Jessica’s Quinciñiera

Every man’s heart skips a beat when a pretty young girl enters the room “She was just 17-een, you know what I mea- een, and the way she looked was way beyond compa-are.” In Mexico, every 15 year old has an opportunity for a “coming out” or coming-of-age party – a quinciñieras from quince (15). To most appearances it’s a “trial” wedding, as it were – without the groom. The “doncella” or maiden is presented to God at a religious ceremony, and to the community dressed as a princess at a dance and meal in her honor.

She is fabulously decked out in ornate dress and jewels and a crown. At the ball, there are various rituals enacted from indigenous and hispanic tradition. The mother changes the shoes of a maid for those of the heels of a woman. The first dance is a waltz with the father. Some exchange a doll carried for a bouquet of roses. The girl is escorted by a troupe of courtiers “ “ who take care of her and accompany her to the dance, usually quite junior to her. At the end of the evening, she opens some of the gifts bought and holds them up for all to see.

This last month in April, Yesica, the beautiful daughter of Felipe, the butcher and rodeo hand, and Cheli, the most popular ice cream vendor, had quite a party. She is a very rare beauty with almost Egyptian or nilotic fine features, long neck and svelte figure. Her entrance to the village was especially grand. She rode in on horseback in full length white gown, hair combed back. You couldn’t miss her; she was followed by a mariachi band, serenading along the way, headed for the church.

This “coming out” can be taken a bit too far since numerous girls are pregnant and a mother before they know what’s going on! The good news is they are not seemingly ostracized, and the community all pitches in to raise that baby. To the surprise of some non-Mexican mothers, your baby may be snatched out of your arms and carried around, played with by all, and its cheeks (“mejillas” or in Mexico “cachetes”) tweaked quite red, all the better if they tend to be plumpish. I remember Tracey‘s baby, Yasmin, who was a 6 month old blonde blue-eyed butterball who they couldn’t keep at their table during dinner hour. All Mexican babies are raised with such love, they grow up very well socialized, happy and with great self-esteem as a result of all this unthwarted love.


There’s a tree of some growing fame that we have here in Yelapa. It’s called capomo (Brosimum alicastrum ). By late winter/ early spring it produces a fruit that has a seed that’s a pure protein, that locals for unknown millenia have roasted and drunk. It was used by the Mayans! It’s a delicious hot drink, much like a coffee in flavor, but NO caffeine. Why drink it? It’s good for you and tastes good. It puts me RIGHT to sleep. I have one at Mimi’s Café on a Friday during the music nights, (sometimes after a couple margaritas, I confess) and I’m out with the lights.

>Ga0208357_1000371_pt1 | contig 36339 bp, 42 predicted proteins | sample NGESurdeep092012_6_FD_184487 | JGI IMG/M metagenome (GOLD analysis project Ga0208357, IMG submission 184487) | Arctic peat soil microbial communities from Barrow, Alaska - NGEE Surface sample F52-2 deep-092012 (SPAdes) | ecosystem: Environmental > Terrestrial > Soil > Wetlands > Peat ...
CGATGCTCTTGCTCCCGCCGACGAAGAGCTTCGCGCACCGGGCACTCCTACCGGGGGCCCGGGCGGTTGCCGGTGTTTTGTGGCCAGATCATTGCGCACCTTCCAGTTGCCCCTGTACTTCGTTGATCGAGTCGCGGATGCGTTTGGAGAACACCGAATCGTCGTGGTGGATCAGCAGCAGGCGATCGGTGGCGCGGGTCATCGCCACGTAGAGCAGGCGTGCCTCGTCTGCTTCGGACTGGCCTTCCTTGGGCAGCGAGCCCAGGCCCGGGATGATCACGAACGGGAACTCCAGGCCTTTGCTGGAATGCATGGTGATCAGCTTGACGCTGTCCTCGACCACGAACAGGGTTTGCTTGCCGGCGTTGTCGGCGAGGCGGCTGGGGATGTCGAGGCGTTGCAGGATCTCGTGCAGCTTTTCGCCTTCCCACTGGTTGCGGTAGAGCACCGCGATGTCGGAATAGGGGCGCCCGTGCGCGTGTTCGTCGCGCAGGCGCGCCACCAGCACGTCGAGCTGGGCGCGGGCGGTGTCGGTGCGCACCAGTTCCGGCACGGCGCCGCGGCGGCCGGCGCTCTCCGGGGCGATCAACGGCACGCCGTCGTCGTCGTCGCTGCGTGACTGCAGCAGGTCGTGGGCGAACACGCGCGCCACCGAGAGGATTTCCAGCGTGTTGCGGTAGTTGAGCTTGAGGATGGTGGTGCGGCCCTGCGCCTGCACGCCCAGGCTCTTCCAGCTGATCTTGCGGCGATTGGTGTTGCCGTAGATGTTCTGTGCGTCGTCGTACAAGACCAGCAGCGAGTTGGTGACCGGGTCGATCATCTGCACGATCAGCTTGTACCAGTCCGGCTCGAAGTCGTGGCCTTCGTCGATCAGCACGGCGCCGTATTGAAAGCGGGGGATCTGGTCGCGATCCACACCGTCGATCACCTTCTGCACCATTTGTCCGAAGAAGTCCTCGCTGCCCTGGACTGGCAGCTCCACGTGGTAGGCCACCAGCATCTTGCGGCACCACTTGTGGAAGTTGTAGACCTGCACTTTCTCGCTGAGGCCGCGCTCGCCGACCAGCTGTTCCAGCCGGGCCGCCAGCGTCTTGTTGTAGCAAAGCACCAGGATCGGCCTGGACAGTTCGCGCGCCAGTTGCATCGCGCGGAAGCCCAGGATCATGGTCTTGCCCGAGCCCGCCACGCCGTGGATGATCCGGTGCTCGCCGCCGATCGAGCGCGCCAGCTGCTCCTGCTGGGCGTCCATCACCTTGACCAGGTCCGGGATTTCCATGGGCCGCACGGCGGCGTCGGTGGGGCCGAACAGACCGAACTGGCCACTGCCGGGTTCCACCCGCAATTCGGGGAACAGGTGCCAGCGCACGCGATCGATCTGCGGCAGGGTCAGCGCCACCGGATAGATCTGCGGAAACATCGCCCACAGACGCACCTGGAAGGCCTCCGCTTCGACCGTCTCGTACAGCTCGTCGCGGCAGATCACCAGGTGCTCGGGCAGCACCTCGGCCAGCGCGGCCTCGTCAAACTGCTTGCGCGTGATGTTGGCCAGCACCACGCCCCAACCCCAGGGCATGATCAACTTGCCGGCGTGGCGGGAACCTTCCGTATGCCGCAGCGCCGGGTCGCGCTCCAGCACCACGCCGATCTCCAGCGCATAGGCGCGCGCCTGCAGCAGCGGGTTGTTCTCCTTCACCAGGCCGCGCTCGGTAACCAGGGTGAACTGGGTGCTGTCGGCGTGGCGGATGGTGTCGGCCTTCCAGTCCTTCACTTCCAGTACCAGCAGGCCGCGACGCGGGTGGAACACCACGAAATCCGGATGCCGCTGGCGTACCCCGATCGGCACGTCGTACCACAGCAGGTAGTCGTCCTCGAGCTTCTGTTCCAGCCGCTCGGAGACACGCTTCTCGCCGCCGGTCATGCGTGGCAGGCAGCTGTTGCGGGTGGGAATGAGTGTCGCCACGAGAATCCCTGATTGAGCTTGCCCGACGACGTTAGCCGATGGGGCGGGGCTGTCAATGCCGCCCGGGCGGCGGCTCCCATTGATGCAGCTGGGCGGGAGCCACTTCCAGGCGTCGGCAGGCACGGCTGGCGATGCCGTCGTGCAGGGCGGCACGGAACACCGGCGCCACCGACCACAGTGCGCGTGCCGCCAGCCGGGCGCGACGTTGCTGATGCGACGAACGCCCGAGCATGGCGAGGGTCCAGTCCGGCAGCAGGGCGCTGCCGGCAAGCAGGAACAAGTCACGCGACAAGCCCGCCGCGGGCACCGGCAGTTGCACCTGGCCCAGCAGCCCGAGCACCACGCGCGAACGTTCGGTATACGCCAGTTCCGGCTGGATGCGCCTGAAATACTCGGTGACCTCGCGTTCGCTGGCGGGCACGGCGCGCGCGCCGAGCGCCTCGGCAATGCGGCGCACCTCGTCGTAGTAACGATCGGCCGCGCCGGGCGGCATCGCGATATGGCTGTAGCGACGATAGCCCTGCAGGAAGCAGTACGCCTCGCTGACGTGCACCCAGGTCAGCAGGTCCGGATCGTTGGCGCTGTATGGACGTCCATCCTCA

According to Don Strachan, the American writer and marketing maven of Harbin Hotsprings and Yelapa, Yelapa is about the northern border of its range. He’s been nicknamed Don Capomo by the locals, for forming a cooperative and trying to sell it in the US for 3 years. To date his 50 50lb sacks are still sitting at the Tijuana border waiting to clear Customs. The Japanese apparently are looking to corner the market since not only can it be drunk, it can also be used as a flour, given to lactating cows to produce more milk, and used as a vegetable protein in meals. It tastes delicious as a chocolate substitute in cakes, as experienced at the Don’s birthday (“don” is a title reserved for respected elderly gentlemen and doña for women.)

Next time you’re in Yelapa, try some at Mimi’s Café Bazzar, the only place that serves it in town. Her mother-in-law is one of the local distributors. Our upriver home stay mother and friend, Hortencia, is quite the business women, as well. Casa Hortencia, used for her home stay and private rental, is surrounded by this elegant tall dark green evergreen tree, apparently the tallest tree in the Banderas Bay region. Every season, she collects, roasts, grinds and delivers usually several kilos to my school, to introduce students to it, and entice a sale. Many go home with this special, probably illegal, unique hot drink. Probably illegal because it tastes SO good. Add a pinch of cinnamon and a bit of cocoa and it’s extra fine….

Gorgonia’s Tienda

Gorgonia is 69 years old. She owns a little store that isn’t obvious. It’s hidden behind a wall of ever-blooming pointsettas (called nochebuena en español, which literally means good night, and refers to the night before Christmas) and a varied assortment of plants intermingled in the curtain of greenery and scents that one passes to enter “the window” – the window counter that is as far as you get to enter. An ancient balance scale with brass pans tips you off that you’re in a store, along with the hanging wares, one of everything. It’s a tiny store. But the word on the street is that if no store has it, go to Gorgonia’s. I’ve promised to paint a sign “La Tiendita de Gorgonia – Que Tiene Todo” – Gorgonia’s little store that has everything! I’ve put her through many tests with seemingly unbelievable requests. She pulls through for me, almost always. Or she’s just out. She sells baking powder (here called “Royal” – which is the brand I buy at home) and weighs out small amounts, using brass weights to calculate the price. And bakes fantastic nut cookies (gorditas de nuez).